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Entries in Airline Congestion (2)

Thursday
May152008

Pondering the Next Move; But Before I Do…….

Wednesday’s Hearings: “Forgetting About History”

If there is another “something” in the works, surely no one really believed that anything would be announced before yesterday’s House hearings on Delta – Northwest? Jim “Hell NO”berstar was anything but “Hell No” in yesterday’s hearings. To be sure, he was anything but Hell Yes. He seemed to save his “powder” for the testimony of the Departments of Justice and Transportation. But even that was dry and in the end about all we could do was “take heart” that the investigation would be thorough.

I am not one that is going to give a protectionist much slack. But I kind of felt sorry for him when it became clear that he had not quite grasped that Phase I of the US-EU liberalization deal was in effect and that all six US legacy carriers could fly to Heathrow. But where I really struggled was with the continued pointing to American Airlines and their purchase of TWA’s assets. Remember, not a merger but rather, an acquisition of assets. There was much discussion about how St. Louis was reduced from 500 flights per day to 250 flights per day.

When American made the decision to purchase TWA’s assets, congestion was the rule/industry fear of the day. The “Summer from Hell”, or the Summer of 2000, was in the books. Chicago O’Hare was in the headlines most days during that summer. Delays in Chicago were either based on thunderstorms or Rick Dubinsky choking the golden goose. From American’s strategic perspective, St. Louis could potentially be that reliever of congestion in Chicago as connecting traffic is well connecting traffic and can be accomplished in either city.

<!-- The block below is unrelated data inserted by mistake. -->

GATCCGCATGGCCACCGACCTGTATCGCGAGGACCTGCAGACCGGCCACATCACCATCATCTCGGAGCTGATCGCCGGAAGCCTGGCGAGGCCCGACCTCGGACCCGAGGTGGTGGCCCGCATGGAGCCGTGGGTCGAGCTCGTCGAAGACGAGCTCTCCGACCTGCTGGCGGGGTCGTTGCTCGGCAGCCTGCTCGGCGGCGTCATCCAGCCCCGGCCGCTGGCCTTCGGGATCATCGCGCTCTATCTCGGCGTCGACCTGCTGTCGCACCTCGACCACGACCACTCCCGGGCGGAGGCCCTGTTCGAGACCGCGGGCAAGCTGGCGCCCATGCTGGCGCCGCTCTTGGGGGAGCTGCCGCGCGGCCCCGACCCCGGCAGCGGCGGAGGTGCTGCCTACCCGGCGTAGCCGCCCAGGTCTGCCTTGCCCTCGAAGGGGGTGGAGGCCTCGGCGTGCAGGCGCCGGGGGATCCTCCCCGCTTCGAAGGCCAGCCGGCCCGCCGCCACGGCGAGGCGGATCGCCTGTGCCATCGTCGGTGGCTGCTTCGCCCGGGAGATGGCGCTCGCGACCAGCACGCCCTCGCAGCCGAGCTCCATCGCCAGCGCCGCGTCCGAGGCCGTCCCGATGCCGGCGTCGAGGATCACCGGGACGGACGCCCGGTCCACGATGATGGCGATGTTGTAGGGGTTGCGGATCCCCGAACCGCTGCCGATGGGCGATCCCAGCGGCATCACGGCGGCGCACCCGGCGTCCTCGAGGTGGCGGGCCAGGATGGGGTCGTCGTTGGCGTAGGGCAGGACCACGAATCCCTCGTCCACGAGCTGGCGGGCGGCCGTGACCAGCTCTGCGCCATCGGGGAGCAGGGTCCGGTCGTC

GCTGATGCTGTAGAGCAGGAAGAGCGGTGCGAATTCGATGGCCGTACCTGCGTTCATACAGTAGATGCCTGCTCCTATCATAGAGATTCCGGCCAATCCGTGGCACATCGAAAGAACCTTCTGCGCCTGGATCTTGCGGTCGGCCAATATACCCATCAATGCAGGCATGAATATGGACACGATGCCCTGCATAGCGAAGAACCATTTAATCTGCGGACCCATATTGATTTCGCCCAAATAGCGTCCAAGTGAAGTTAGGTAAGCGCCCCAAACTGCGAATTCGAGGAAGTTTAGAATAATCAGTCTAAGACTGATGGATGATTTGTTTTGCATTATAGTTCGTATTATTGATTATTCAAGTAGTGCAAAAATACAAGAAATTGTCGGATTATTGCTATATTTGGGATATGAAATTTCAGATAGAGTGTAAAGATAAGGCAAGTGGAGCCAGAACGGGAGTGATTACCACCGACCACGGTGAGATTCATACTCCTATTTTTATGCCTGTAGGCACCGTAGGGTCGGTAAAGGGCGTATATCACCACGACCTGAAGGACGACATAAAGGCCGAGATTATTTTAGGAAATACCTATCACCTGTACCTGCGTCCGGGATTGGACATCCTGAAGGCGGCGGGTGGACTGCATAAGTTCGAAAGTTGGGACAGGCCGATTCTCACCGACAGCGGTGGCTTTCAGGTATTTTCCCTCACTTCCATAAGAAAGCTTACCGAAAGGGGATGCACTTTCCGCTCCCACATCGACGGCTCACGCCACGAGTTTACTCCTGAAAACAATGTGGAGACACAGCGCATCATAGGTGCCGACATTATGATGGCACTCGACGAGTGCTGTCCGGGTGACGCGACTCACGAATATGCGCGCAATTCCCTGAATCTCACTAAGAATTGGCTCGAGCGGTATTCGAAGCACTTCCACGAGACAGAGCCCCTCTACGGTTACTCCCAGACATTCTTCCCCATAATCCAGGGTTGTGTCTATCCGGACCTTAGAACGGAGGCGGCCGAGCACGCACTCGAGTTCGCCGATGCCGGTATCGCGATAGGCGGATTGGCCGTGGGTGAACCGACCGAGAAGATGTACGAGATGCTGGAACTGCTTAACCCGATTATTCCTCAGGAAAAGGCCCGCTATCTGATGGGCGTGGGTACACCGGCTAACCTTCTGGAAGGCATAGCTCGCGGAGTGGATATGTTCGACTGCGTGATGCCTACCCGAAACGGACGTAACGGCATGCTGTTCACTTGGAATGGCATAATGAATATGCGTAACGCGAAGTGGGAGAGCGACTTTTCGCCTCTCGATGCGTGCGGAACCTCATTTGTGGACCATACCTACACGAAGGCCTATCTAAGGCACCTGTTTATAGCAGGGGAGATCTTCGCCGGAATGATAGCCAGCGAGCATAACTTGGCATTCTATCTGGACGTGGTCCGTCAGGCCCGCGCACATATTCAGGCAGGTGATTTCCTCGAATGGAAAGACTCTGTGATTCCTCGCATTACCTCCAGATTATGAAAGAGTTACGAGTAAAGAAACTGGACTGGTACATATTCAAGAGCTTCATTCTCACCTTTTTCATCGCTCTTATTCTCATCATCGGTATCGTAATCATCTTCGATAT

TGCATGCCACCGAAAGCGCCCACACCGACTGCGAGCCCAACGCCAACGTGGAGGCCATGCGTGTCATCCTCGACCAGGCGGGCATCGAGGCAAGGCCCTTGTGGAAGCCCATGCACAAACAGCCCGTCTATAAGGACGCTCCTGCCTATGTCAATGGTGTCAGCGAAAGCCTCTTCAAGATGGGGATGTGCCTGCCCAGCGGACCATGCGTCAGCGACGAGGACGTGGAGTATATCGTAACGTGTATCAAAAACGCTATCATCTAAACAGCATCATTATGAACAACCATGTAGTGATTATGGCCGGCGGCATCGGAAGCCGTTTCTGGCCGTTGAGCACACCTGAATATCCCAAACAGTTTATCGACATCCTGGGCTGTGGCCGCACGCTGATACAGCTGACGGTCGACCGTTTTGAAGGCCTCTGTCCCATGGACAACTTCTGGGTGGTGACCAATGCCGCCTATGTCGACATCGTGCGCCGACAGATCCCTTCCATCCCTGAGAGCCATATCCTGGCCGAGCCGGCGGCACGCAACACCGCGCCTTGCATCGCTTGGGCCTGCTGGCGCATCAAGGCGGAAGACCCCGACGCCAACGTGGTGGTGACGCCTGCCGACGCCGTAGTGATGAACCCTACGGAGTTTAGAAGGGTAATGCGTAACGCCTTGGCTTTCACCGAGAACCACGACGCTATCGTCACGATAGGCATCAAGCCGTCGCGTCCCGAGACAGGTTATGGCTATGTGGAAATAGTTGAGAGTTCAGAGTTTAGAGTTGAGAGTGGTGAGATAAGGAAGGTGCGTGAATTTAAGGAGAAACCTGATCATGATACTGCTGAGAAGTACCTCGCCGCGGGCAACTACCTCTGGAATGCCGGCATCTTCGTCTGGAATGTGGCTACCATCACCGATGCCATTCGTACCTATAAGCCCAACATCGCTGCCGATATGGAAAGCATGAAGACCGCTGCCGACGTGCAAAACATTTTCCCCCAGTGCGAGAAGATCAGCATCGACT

But “NOberstar and the Fear Mongers” sang the tune that American sat in the very same hearing room and vowed to keep St. Louis whole. We heard it over and over. If we forgot about Phase I being in place; surely we did not forget about September 11, 2001 and the effects it had on the US domestic airline industry in general and the network legacy carriers specifically. Yes, St. Louis was downsized and most non-hub flying was eliminated. Pittsburgh was carefully eliminated. Atlantic Coast died under its own lack of weight. And an over-exhuberant industry replaced mainline flying with regional flying.

St. Louis was a dying hub. McDonnell Douglas was gone. Its local economy was built on reputation and not on strong underlying economic attributes. American made the only decision that was in its best corporate interest. Remove capacity from a weak point and focus on a strong one – Chicago. Nuff’ said.

Pondering the Next Move